Religious Reform and Cultural Patronage in Fifteenth-Century Burgos: The Case of Mencía de Mendoza

Felipe Pereda Espeso, Universidad Autónoma de Madrid ,

In 1482 the Condestable de Castilla, Pedro Fernández de Velasco, left Burgos to lead the Catholic Monarchs' army against the Kingdom of Granada. The Condestable (d. 1492) would invest the last ten years of his life in the war, while his wife Mencía de Mendoza (1422-1500) ran the family’s household in the far-away Castilian town of Burgos. Before leaving for Andalusia, the Condestable hastily wrote a document that gave Doña Mencía remarkably full powers over the administration of their wealth. The daughter of the Marquis of Santillana, Mencía belonged to one of the most important lineages of Castile; her patronage became very active after 1482, and even moreso in the final years of her life. During those two decades, she vigorously supported the reform of the Franciscan Order in Burgos, built the most exhuberant funerary chapel of her time (the so-called Capilla de los Condestables) in Burgos Cathedral, and completely rebuilt her family’s urban palace (Casa del Cordón). The last two initiatives led to a judiciary process against her first-born son, who felt that his mother was overtaking his heritage rights; the resulting documentation offers extremely interesting information for understanding the significance of Mencia’s enterprise.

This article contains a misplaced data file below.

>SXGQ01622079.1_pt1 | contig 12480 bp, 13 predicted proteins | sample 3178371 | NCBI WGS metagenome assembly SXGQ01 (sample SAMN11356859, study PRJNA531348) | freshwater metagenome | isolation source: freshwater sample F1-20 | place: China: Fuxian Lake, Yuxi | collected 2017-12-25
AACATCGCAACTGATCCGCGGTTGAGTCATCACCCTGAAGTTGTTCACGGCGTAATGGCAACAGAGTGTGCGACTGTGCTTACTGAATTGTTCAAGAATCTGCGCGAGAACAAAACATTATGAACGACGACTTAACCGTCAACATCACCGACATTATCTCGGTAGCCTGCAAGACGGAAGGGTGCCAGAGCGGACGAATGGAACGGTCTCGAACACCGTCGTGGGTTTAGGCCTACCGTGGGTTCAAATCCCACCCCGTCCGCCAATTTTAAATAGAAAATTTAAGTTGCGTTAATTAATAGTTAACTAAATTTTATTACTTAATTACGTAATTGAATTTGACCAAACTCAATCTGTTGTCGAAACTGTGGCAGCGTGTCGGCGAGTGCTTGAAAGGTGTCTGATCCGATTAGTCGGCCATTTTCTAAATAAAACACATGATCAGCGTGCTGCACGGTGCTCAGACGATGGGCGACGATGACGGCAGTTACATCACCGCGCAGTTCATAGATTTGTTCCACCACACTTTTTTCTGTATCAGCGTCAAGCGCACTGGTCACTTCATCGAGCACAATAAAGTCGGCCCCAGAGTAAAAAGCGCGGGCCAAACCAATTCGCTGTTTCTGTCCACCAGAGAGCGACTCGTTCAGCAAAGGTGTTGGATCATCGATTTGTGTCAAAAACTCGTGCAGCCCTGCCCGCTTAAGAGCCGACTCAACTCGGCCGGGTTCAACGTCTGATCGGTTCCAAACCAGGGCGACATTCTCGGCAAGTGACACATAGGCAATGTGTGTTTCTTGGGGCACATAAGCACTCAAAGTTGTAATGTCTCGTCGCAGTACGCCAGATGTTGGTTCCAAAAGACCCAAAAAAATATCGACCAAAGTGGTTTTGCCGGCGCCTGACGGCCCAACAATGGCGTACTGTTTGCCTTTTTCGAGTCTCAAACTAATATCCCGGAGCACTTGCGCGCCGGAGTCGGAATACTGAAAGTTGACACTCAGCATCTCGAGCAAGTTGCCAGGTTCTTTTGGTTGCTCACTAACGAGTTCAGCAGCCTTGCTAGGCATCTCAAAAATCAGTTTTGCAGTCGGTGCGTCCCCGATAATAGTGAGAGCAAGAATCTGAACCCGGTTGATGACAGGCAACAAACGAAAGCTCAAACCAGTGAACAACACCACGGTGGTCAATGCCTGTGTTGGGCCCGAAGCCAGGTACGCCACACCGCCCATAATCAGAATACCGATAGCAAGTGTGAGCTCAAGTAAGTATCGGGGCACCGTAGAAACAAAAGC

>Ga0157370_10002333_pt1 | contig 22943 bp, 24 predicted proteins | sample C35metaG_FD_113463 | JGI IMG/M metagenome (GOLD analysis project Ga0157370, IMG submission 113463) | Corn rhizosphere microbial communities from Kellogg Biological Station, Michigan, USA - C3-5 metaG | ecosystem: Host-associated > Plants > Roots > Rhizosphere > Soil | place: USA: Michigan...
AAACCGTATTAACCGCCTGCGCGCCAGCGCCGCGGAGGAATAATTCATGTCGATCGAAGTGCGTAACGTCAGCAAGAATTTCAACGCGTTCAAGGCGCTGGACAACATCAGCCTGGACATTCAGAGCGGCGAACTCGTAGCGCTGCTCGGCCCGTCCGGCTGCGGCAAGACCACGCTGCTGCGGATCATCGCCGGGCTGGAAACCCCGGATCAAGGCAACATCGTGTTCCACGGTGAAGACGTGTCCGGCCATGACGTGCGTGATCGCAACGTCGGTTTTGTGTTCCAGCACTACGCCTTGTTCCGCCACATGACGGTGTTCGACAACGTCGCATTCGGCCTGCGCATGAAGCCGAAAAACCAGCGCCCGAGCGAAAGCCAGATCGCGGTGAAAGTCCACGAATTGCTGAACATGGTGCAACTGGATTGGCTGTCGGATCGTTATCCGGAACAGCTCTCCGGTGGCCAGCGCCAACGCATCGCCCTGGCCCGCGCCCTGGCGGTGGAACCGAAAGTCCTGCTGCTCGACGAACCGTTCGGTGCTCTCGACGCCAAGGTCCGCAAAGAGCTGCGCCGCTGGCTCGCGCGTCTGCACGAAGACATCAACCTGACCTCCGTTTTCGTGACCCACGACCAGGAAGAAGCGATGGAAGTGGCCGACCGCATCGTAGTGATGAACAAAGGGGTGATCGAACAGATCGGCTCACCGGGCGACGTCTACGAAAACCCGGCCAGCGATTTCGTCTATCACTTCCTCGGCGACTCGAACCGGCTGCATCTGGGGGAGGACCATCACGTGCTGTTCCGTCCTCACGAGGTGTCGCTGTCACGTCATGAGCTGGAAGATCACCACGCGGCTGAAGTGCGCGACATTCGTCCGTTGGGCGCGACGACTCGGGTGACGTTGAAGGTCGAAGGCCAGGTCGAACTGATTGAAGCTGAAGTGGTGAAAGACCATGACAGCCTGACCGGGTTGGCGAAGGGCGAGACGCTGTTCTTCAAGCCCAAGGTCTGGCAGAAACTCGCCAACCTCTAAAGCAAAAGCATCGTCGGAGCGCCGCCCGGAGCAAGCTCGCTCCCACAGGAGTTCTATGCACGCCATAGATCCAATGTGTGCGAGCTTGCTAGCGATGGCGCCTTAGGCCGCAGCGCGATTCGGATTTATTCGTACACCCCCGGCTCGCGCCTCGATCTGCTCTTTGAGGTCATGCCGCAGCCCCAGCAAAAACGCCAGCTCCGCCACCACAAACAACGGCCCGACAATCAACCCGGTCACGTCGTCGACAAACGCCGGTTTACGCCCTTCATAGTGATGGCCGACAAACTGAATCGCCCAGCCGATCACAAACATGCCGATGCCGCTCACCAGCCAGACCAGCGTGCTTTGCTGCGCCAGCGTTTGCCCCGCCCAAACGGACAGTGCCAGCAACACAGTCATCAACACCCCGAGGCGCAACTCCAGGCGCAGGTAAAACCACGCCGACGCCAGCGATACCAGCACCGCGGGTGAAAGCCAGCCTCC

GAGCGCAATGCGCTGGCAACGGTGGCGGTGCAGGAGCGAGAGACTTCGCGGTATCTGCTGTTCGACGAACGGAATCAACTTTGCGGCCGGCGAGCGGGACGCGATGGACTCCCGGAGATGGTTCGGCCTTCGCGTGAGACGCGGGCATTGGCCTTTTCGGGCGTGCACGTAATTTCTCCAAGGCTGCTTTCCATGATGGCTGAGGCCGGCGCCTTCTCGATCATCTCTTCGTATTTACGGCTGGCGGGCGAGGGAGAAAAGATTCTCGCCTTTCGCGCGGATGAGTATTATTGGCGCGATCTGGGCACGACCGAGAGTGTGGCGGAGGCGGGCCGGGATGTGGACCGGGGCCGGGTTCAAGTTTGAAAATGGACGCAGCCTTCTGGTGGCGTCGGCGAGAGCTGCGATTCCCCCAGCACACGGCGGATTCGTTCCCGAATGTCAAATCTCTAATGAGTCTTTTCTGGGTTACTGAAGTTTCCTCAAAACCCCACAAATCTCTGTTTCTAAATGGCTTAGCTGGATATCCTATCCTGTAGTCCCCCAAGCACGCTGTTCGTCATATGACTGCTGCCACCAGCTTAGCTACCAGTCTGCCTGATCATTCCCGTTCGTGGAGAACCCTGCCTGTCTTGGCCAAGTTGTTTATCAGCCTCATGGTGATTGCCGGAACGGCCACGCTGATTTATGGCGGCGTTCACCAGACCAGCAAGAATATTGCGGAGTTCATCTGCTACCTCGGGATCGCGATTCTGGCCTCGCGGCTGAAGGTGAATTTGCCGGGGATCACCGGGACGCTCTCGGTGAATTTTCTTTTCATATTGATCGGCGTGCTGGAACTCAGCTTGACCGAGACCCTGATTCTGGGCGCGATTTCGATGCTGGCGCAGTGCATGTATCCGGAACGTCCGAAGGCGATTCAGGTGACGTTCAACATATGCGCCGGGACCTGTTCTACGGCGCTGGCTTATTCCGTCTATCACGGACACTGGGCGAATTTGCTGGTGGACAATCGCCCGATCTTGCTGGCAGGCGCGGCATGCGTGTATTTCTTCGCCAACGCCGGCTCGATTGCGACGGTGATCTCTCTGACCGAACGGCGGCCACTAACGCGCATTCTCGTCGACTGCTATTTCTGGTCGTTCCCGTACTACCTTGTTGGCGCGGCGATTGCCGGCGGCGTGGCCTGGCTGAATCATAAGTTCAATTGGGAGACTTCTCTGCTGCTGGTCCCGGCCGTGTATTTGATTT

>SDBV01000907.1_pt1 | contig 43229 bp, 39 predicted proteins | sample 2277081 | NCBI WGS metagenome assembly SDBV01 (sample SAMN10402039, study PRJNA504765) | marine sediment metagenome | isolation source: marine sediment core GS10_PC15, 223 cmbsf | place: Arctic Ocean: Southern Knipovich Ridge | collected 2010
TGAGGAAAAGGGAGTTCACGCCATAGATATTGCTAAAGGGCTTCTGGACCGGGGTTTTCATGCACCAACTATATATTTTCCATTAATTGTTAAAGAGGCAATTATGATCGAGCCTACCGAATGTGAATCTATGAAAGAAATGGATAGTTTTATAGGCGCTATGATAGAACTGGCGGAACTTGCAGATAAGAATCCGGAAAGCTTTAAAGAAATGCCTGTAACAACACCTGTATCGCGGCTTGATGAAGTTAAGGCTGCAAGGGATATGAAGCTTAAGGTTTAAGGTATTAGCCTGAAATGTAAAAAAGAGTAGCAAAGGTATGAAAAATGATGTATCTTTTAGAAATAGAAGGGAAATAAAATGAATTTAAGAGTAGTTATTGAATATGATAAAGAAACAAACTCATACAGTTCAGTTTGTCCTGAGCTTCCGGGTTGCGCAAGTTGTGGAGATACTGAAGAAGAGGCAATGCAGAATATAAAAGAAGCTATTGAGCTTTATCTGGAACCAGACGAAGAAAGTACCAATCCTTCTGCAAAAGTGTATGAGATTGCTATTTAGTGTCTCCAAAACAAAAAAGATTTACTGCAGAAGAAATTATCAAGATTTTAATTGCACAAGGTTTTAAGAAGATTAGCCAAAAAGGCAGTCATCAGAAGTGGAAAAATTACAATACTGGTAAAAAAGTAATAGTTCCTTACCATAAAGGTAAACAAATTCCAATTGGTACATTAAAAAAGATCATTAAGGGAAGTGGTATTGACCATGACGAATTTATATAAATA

In this paper, I will analyze Doña Mencia’s patronage in Burgos, giving special attention to the female social network of her personal relationships: from her friendship with the abbess of the Monastery of Las Huelgas, her step-sister Leonor de Mendoza, to that of Beatriz Manrique, her step-mother and reformer of the Clarissan monastery of Medina de Pomar. The contemporary stories of Leonor and Beatriz, just like that of Doña Mencía, were cases in which religious reform and artistic patronage developed hand in hand.